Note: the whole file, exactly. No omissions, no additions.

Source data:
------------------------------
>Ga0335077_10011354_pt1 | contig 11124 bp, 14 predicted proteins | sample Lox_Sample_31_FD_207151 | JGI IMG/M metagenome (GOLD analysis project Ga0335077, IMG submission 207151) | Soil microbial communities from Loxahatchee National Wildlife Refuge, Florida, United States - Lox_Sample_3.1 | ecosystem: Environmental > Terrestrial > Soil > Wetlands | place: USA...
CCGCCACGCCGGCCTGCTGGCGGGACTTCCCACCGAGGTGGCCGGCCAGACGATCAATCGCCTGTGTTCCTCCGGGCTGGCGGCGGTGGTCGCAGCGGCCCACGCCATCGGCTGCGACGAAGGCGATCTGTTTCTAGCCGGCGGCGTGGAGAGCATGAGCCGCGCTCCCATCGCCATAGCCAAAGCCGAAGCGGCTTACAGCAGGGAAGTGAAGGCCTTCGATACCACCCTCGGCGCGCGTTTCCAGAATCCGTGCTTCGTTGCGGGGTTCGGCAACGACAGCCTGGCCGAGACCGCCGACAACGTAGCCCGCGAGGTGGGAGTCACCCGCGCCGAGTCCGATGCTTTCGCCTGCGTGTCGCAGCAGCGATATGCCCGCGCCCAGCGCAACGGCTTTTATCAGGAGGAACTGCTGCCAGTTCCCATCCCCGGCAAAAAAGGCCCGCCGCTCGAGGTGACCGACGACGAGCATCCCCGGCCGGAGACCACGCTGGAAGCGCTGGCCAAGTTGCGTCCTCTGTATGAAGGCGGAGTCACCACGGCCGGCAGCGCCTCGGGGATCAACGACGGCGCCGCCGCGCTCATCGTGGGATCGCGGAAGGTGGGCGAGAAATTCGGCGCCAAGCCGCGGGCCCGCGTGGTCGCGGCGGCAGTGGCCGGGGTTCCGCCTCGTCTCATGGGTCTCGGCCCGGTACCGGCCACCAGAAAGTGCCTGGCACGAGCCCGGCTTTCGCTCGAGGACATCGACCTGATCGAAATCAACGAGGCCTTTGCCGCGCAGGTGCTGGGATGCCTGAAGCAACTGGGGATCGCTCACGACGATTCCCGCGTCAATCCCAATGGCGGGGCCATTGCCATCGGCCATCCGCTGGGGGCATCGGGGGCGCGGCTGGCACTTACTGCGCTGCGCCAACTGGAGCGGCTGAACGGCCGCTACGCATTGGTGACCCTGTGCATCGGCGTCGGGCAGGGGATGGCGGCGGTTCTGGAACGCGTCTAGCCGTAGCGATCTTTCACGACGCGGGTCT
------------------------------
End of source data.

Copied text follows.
>Ga0335077_10011354_pt1 | contig 11124 bp, 14 predicted proteins | sample Lox_Sample_31_FD_207151 | JGI IMG/M metagenome (GOLD analysis project Ga0335077, IMG submission 207151) | Soil microbial communities from Loxahatchee National Wildlife Refuge, Florida, United States - Lox_Sample_3.1 | ecosystem: Environmental > Terrestrial > Soil > Wetlands | place: USA...
CCGCCACGCCGGCCTGCTGGCGGGACTTCCCACCGAGGTGGCCGGCCAGACGATCAATCGCCTGTGTTCCTCCGGGCTGGCGGCGGTGGTCGCAGCGGCCCACGCCATCGGCTGCGACGAAGGCGATCTGTTTCTAGCCGGCGGCGTGGAGAGCATGAGCCGCGCTCCCATCGCCATAGCCAAAGCCGAAGCGGCTTACAGCAGGGAAGTGAAGGCCTTCGATACCACCCTCGGCGCGCGTTTCCAGAATCCGTGCTTCGTTGCGGGGTTCGGCAACGACAGCCTGGCCGAGACCGCCGACAACGTAGCCCGCGAGGTGGGAGTCACCCGCGCCGAGTCCGATGCTTTCGCCTGCGTGTCGCAGCAGCGATATGCCCGCGCCCAGCGCAACGGCTTTTATCAGGAGGAACTGCTGCCAGTTCCCATCCCCGGCAAAAAAGGCCCGCCGCTCGAGGTGACCGACGACGAGCATCCCCGGCCGGAGACCACGCTGGAAGCGCTGGCCAAGTTGCGTCCTCTGTATGAAGGCGGAGTCACCACGGCCGGCAGCGCCTCGGGGATCAACGACGGCGCCGCCGCGCTCATCGTGGGATCGCGGAAGGTGGGCGAGAAATTCGGCGCCAAGCCGCGGGCCCGCGTGGTCGCGGCGGCAGTGGCCGGGGTTCCGCCTCGTCTCATGGGTCTCGGCCCGGTACCGGCCACCAGAAAGTGCCTGGCACGAGCCCGGCTTTCGCTCGAGGACATCGACCTGATCGAAATCAACGAGGCCTTTGCCGCGCAGGTGCTGGGATGCCTGAAGCAACTGGGGATCGCTCACGACGATTCCCGCGTCAATCCCAATGGCGGGGCCATTGCCATCGGCCATCCGCTGGGGGCATCGGGGGCGCGGCTGGCACTTACTGCGCTGCGCCAACTGGAGCGGCTGAACGGCCGCTACGCATTGGTGACCCTGTGCATCGGCGTCGGGCAGGGGATGGCGGCGGTTCTGGAACGCGTCTAGCCGTAGCGATCTTTCACGACGCGGGTCT